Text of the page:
The next phase, that they deliberately did not address in this repeal vote, is how a command structure survives when it contains special classes. It is only a matter of time (weeks probably) before the gay card gets played in a command structure. As someone noted above, the gay card in the service can work both upwards or downwards, but in either direction, it will be destructive to good order and discipline.
Of course, the senior CYA senior officers (like Casey on diversity and MAJ Hassan "it would be an even greater tragedy if our diversity becomes a casualty here") will be only too ready to embrace any PC demand, because the troops are pawns. God bless Marine Corps Commandant Gen. James Amos for speaking on behalf of the combat arms.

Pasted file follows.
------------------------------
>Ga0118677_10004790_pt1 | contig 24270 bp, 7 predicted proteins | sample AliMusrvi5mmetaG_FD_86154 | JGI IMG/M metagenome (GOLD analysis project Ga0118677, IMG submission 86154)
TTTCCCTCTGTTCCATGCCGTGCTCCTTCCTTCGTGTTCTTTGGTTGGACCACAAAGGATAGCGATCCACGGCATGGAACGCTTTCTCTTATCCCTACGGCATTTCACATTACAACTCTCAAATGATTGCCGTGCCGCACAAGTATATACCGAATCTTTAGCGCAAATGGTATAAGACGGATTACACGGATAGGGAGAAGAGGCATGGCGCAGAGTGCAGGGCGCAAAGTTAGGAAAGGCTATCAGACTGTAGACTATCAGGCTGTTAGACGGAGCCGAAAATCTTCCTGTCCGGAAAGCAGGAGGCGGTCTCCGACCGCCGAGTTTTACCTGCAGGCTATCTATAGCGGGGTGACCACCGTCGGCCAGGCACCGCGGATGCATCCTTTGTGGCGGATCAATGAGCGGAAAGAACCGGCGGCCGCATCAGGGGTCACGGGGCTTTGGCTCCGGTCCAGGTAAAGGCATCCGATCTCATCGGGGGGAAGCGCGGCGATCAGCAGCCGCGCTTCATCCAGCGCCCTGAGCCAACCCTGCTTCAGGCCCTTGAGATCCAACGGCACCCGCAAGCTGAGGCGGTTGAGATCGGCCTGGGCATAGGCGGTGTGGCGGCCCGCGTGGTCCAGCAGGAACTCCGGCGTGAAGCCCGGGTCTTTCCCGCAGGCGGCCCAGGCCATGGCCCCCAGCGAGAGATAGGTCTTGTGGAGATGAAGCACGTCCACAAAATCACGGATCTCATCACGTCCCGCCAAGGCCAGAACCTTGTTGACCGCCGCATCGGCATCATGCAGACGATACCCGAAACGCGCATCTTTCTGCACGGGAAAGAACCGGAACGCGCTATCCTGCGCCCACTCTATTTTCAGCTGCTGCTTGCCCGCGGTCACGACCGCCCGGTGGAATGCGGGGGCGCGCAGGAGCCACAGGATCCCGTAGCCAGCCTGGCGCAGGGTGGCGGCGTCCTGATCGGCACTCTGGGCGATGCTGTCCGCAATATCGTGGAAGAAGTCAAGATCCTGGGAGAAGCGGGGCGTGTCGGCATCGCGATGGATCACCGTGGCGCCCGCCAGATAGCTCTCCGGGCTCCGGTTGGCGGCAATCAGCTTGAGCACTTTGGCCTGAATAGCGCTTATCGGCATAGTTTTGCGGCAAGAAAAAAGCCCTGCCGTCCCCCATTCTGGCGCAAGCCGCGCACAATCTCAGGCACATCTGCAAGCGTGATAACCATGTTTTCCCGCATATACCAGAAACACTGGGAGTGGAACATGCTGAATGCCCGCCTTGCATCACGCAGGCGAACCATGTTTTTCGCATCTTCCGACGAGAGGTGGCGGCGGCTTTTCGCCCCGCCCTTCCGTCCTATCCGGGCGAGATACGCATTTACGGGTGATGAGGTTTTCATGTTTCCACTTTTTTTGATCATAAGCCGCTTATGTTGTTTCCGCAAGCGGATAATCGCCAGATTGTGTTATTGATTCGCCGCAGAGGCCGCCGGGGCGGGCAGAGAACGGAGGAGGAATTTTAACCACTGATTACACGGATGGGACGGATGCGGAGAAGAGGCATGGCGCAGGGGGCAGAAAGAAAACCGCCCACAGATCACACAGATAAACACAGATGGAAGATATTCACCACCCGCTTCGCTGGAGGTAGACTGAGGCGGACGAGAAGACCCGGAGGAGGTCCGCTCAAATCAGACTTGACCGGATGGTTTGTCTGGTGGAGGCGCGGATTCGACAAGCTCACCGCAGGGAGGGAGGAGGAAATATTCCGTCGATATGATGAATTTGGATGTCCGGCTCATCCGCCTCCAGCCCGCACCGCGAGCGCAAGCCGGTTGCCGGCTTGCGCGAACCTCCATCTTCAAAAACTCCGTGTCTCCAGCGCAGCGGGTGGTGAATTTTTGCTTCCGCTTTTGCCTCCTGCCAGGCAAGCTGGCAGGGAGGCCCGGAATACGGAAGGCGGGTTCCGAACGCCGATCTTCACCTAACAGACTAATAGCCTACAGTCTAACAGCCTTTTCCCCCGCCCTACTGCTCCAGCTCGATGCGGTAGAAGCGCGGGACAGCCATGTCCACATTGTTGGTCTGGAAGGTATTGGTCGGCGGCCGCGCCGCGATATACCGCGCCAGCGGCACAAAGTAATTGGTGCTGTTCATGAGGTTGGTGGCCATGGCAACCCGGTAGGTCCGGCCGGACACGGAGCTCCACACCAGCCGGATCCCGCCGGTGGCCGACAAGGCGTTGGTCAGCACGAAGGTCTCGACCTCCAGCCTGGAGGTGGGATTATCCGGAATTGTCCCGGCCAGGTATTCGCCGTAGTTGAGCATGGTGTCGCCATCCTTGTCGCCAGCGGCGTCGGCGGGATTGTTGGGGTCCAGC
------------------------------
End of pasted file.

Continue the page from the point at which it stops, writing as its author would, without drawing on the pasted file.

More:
Since the libs are determine to (and appear to have) turned the US military into a multi-culti social experiment (that, in the next liberal wave of idiocy, will probably soon be under the control of the UN), I could not in good conscience recommend it to any of my descendants.
Should it become a problem in a Combat Zone, I'd not want to be the offensive Gay guy on point.
Not to be massively cutting edge about it all, but when everyone behind you is as heavily armed as everyone in front of you is, you better not be really crossways with anyone behind you.
"The immediate repeal of DADT is especially dangerous to the combat units and troops, already under severe stress. Further, both Admiral Mullens testified to Congress and General Petraeus’ Command Sergeant Major clearly stated that combat troops can either stifle or get out."
Clearly those who voted for repeal have no problem with option 2. I suspect many good men will find option 2 more palatable, and I also suspect that Command Staff is not prepared for that.